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Found 173 result(s)
MalaCards is an integrated database of human maladies and their annotations, modeled on the architecture and richness of the popular GeneCards database of human genes. MalaCards mines and merges varied web data sources to generate a computerized web card for each human disease. Each MalaCard contains disease specific prioritized annotative information, as well as links between associated diseases, leveraging the GeneCards relational database, search engine, and GeneDecks set-distillation tool. As proofs of concept of the search/distill/infer pipeline we find expected elucidations, as well as potentially novel ones.
The Ensembl project produces genome databases for vertebrates and other eukaryotic species. Ensembl is a joint project between the European Bioinformatics Institute (EBI) and the Wellcome Trust Sanger Institute (WTSI) to develop a software system that produces and maintains automatic annotation on selected genomes.The Ensembl project was started in 1999, some years before the draft human genome was completed. Even at that early stage it was clear that manual annotation of 3 billion base pairs of sequence would not be able to offer researchers timely access to the latest data. The goal of Ensembl was therefore to automatically annotate the genome, integrate this annotation with other available biological data and make all this publicly available via the web. Since the website's launch in July 2000, many more genomes have been added to Ensembl and the range of available data has also expanded to include comparative genomics, variation and regulatory data. Ensembl is a joint project between European Bioinformatics Institute (EBI), an outstation of the European Molecular Biology Laboratory (EMBL), and the Wellcome Trust Sanger Institute (WTSI). Both institutes are located on the Wellcome Trust Genome Campus in Hinxton, south of the city of Cambridge, United Kingdom.
It is an interactive website offering access to genome sequence data from a variety of vertebrate and invertebrate species and major model organisms, integrated with a large collection of aligned annotations. The Browser is a graphical viewer optimized to support fast interactive performance and is an open-source, web-based tool suite built on top of a MySQL database for rapid visualization, examination, and querying of the data at many levels.
ArrayExpress is one of the major international repositories for high-throughput functional genomics data from both microarray and high-throughput sequencing studies, many of which are supported by peer-reviewed publications. Data sets are either submitted directly to ArrayExpress and curated by a team of specialist biological curators, or are imported systematically from the NCBI Gene Expression Omnibus database on a weekly basis. Data is collected to MIAME and MINSEQE standards.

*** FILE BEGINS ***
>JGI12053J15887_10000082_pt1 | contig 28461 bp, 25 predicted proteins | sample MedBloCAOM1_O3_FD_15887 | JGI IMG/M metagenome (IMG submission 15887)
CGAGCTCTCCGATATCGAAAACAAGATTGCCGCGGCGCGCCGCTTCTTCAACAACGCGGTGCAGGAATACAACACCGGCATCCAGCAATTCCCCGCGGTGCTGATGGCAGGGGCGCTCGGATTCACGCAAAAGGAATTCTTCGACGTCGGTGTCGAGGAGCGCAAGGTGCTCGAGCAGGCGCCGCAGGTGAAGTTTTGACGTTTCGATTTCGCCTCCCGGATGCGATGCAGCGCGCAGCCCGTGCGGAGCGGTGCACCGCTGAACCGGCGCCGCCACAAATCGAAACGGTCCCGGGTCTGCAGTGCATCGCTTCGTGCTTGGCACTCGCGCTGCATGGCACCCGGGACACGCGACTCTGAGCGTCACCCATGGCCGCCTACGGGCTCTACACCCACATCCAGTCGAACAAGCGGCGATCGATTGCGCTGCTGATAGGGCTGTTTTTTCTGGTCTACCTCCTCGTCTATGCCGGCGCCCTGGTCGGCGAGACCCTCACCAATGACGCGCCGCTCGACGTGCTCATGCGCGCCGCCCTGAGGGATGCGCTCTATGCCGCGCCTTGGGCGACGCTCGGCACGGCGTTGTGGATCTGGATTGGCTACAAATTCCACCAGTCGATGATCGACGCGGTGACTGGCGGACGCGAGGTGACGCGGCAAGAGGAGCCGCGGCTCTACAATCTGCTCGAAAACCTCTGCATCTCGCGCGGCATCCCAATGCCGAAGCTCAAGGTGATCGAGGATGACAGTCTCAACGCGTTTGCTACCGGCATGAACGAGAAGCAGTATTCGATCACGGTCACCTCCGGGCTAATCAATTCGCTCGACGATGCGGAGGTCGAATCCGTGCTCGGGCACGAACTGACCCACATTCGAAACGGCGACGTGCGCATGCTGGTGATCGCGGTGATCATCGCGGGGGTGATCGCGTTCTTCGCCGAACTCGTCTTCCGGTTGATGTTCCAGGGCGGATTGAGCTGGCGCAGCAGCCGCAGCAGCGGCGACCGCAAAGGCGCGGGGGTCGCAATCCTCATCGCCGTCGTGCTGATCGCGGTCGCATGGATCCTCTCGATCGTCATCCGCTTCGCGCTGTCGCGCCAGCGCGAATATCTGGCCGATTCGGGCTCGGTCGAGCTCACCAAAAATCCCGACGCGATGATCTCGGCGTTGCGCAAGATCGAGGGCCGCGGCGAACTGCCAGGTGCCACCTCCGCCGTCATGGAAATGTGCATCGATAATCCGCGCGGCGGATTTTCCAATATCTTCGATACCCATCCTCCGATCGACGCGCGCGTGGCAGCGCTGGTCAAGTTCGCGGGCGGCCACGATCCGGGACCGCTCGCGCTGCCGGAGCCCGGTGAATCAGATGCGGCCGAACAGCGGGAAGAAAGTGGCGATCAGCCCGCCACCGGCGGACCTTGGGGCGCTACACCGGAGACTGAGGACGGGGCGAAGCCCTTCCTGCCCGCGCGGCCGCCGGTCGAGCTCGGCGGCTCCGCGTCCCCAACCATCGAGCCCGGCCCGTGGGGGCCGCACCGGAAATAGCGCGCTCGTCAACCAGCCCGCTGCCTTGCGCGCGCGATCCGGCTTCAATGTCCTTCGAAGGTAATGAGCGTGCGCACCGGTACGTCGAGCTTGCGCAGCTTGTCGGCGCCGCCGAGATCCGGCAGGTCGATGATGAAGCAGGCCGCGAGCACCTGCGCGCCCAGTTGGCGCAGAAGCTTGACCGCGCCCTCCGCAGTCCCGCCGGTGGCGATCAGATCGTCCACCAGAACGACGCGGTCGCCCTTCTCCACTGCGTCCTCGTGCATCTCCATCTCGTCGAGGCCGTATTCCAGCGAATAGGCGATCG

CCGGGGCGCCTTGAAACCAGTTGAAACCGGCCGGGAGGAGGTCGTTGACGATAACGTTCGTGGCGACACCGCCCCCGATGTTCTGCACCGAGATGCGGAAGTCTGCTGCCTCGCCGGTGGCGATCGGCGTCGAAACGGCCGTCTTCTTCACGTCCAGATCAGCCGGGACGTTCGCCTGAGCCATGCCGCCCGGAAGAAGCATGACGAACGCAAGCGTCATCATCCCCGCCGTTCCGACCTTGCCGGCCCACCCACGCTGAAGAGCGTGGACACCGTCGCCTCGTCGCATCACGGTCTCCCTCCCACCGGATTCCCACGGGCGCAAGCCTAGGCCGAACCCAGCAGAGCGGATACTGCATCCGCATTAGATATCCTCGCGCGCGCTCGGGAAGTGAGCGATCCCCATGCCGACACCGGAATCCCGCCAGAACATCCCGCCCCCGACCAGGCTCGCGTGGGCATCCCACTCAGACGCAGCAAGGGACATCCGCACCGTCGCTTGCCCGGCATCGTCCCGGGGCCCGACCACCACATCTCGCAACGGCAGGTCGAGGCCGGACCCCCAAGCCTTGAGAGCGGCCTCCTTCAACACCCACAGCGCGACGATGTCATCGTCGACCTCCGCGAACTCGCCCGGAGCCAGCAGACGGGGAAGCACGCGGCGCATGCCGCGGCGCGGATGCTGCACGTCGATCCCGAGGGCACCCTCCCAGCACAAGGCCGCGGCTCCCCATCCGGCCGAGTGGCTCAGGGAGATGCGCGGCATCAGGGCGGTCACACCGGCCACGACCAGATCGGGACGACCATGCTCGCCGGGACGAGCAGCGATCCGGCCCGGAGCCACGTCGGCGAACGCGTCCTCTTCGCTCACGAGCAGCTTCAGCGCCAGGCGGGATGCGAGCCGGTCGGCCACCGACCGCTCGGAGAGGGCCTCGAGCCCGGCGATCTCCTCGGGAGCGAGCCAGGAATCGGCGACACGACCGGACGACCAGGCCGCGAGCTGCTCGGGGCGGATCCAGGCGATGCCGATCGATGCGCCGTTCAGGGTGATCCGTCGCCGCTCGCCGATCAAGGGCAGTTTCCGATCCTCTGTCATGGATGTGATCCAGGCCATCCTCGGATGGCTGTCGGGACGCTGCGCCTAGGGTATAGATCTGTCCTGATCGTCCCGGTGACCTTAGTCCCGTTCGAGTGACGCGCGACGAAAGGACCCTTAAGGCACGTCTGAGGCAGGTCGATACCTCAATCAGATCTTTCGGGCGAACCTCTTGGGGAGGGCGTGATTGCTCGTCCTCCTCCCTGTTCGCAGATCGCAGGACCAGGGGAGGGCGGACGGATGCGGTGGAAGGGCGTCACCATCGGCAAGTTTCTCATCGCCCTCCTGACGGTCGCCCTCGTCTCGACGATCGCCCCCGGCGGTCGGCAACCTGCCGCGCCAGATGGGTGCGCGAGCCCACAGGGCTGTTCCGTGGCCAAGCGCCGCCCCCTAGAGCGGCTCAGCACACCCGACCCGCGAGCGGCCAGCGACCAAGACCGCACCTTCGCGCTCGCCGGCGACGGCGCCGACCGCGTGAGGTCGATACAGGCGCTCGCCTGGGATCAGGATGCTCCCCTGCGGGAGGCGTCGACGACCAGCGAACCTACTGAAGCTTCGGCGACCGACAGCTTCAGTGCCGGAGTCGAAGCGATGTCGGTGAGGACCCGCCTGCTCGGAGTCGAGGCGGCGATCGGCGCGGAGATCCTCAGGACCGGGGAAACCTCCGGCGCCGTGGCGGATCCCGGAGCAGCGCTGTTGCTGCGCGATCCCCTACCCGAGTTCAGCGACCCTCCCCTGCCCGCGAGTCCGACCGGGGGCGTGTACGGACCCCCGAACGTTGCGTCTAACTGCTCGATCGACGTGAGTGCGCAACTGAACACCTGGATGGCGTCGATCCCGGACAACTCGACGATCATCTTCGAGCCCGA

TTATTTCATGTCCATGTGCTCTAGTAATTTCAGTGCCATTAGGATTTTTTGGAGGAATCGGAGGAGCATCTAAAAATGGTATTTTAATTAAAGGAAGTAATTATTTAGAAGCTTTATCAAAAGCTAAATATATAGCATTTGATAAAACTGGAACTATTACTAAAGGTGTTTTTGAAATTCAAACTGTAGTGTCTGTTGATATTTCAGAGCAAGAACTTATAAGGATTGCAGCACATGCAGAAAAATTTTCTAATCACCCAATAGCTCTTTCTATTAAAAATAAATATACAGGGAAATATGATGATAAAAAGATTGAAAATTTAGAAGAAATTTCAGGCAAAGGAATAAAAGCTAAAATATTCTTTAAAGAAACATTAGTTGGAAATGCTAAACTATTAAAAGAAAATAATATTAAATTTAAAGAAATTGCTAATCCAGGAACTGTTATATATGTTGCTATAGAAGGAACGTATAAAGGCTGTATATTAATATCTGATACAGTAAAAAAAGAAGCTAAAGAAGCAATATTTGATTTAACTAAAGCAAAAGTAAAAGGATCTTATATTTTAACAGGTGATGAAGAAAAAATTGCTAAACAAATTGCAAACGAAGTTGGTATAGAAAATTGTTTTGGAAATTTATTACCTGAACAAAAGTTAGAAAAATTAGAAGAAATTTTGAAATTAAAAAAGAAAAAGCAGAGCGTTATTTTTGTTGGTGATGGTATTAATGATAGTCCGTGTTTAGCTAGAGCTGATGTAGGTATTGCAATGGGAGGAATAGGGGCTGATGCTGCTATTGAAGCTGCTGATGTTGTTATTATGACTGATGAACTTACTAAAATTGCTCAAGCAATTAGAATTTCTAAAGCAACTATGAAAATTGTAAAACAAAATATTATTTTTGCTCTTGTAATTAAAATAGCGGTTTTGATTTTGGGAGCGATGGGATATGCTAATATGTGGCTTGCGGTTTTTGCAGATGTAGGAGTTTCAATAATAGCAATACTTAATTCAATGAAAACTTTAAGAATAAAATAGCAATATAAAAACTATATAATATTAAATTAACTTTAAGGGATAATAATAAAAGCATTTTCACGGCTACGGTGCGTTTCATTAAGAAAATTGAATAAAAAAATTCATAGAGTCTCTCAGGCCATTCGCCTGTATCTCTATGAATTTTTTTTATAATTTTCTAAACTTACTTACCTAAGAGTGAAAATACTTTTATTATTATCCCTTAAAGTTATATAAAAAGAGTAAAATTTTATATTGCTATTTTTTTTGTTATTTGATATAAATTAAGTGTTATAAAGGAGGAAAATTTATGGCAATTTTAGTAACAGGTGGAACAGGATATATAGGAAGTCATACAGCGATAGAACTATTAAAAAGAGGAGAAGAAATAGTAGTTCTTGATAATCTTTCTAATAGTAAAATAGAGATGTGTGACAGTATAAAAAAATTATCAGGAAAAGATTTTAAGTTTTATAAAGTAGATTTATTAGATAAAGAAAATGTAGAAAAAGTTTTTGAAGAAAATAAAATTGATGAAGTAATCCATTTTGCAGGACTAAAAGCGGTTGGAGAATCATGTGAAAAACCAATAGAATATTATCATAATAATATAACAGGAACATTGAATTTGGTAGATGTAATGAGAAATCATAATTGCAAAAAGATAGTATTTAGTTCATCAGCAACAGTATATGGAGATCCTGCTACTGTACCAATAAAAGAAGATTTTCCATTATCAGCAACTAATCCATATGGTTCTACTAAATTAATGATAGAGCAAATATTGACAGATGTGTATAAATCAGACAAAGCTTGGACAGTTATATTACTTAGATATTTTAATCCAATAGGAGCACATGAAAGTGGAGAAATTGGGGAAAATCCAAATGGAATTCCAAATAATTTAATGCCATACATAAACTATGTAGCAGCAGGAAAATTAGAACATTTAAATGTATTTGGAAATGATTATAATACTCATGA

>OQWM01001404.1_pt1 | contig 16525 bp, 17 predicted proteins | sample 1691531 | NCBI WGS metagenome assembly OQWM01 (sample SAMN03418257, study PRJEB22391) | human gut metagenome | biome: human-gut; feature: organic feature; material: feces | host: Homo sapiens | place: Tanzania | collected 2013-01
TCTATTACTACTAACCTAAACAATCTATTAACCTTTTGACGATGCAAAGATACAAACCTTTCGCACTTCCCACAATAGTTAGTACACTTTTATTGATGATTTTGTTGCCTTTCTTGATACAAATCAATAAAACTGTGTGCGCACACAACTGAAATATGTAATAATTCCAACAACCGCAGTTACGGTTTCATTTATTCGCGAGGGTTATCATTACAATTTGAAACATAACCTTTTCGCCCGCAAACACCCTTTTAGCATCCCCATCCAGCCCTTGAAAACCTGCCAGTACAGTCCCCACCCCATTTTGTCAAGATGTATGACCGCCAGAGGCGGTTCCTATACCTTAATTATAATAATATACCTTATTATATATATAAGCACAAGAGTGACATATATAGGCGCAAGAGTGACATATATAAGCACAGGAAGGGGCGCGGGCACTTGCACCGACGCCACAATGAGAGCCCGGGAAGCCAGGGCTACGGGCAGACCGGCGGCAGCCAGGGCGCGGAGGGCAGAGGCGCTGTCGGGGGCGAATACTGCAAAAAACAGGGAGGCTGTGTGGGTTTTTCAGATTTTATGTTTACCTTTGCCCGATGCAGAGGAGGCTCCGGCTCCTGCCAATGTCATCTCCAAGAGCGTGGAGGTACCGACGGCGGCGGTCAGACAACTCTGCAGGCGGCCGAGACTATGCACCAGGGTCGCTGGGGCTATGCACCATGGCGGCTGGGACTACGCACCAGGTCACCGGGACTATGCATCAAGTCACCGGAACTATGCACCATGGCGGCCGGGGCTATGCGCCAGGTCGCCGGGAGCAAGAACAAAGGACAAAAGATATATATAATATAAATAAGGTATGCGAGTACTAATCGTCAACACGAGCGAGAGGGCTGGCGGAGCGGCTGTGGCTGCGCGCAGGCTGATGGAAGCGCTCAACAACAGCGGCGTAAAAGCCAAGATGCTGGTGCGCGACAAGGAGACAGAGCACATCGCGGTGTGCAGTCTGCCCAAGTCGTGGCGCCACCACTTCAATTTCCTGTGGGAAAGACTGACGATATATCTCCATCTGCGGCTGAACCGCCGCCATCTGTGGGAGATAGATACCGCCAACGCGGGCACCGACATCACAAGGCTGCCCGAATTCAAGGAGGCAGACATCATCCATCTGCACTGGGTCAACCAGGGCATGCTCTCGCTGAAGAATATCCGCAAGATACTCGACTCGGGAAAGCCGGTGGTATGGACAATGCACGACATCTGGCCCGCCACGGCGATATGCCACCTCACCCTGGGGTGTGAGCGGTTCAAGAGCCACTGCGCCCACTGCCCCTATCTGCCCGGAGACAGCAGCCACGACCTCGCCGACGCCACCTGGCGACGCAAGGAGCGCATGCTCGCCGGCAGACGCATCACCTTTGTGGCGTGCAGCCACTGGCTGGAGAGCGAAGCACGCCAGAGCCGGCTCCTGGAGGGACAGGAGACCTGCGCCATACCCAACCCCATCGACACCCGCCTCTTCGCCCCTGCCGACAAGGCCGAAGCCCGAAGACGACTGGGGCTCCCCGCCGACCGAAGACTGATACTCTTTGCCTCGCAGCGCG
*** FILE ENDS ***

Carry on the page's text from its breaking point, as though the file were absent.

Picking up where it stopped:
dbSTS is an NCBI resource that contains sequence data for short genomic landmark sequences or Sequence Tagged Sites. STS sequences are incorporated into the STS Division of GenBank.
The Pseudomonas Genome Database collaborates with an international panel of expert Pseudomonas researchers to provide high quality updates to the PAO1 genome annotation and make cutting edge genome analysis data available.
The miRBase database is a searchable database of published miRNA sequences and annotation. Each entry in the miRBase Sequence database represents a predicted hairpin portion of a miRNA transcript (termed mir in the database), with information on the location and sequence of the mature miRNA sequence (termed miR). Both hairpin and mature sequences are available for searching and browsing, and entries can also be retrieved by name, keyword, references and annotation. All sequence and annotation data are also available for download. The miRBase Registry provides miRNA gene hunters with unique names for novel miRNA genes prior to publication of results.
>>>!!!<<<As stated 2017-05-23 Cancer GEnome Mine is no longer available >>>!!!<<< Cancer GEnome Mine is a public database for storing clinical information about tumor samples and microarray data, with emphasis on array comparative genomic hybridization (aCGH) and data mining of gene copy number changes.
>>>!!!<<< caArray Retirement Announcement >>>!!!<<< The National Cancer Institute (NCI) Center for Biomedical Informatics and Information Technology (CBIIT) instance of the caArray database was retired on March 31st, 2015. All publicly-accessible caArray data and annotations will be archived and will remain available via FTP download and is also available at GEO . >>>!!!<<< While NCI will not be able to provide technical support for the caArray software after the retirement, the source code is available on GitHub , and we encourage continued community development. Molecular Analysis of Brain Neoplasia (Rembrandt fine-00037) gene expression data has been loaded into ArrayExpress: >>>!!!<<< caArray is an open-source, web and programmatically accessible microarray data management system that supports the annotation of microarray data using MAGE-TAB and web-based forms. Data and annotations may be kept private to the owner, shared with user-defined collaboration groups, or made public. The NCI instance of caArray hosts many cancer-related public datasets available for download.
ALEXA is a microarray design platform for 'alternative expression analysis'. This platform facilitates the design of expression arrays for analysis of mRNA isoforms generated from a single locus by the use of alternative transcription initiation, splicing and polyadenylation sites. We use the term 'ALEXA' to describe a collection of novel genomic methods for 'alternative expression' analysis. 'Alternative expression' refers to the identification and quantification of alternative mRNA transcripts produced by alternative transcript initiation, alternative splicing and alternative polyadenylation. This website provides supplementary materials, source code and other downloads for recent publications describing our studies of alternative expression (AE). Most recently we have developed a method, 'ALEXA-Seq' and associated resources for alternative expression analysis by massively parallel RNA sequencing.